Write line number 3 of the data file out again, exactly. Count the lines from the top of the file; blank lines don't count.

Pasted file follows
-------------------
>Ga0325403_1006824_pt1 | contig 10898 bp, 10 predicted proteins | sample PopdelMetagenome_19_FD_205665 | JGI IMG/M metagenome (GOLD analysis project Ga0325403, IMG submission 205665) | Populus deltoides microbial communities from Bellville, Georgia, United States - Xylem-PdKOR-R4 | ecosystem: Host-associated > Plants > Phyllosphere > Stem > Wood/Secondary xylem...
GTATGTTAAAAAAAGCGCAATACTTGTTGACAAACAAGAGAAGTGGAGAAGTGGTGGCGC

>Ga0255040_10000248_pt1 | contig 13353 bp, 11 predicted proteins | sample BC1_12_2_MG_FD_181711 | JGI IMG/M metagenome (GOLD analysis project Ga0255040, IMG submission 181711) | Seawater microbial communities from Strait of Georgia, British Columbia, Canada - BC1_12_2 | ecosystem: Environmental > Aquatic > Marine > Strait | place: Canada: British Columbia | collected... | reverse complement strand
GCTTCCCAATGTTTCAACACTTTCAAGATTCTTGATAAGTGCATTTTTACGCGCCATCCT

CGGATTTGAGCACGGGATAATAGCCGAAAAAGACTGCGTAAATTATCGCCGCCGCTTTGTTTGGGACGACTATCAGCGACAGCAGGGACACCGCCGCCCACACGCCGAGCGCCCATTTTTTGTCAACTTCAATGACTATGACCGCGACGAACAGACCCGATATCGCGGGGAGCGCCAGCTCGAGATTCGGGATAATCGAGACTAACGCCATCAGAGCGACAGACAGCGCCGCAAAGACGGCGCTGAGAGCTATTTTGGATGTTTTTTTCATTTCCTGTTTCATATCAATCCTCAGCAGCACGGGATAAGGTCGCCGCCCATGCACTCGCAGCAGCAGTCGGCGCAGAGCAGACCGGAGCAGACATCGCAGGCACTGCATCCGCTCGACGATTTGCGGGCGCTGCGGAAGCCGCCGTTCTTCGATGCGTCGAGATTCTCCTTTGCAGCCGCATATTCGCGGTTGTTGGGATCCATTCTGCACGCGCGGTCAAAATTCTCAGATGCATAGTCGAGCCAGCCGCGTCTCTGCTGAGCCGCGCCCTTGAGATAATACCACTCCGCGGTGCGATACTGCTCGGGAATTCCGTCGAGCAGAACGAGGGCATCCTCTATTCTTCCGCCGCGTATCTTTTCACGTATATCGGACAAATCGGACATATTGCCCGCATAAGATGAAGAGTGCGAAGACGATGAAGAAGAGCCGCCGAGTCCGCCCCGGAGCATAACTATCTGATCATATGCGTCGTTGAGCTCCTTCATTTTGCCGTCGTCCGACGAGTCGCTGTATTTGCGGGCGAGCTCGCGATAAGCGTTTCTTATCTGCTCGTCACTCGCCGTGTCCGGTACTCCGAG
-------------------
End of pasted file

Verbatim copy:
>Ga0255040_10000248_pt1 | contig 13353 bp, 11 predicted proteins | sample BC1_12_2_MG_FD_181711 | JGI IMG/M metagenome (GOLD analysis project Ga0255040, IMG submission 181711) | Seawater microbial communities from Strait of Georgia, British Columbia, Canada - BC1_12_2 | ecosystem: Environmental > Aquatic > Marine > Strait | place: Canada: British Columbia | collected... | reverse complement strand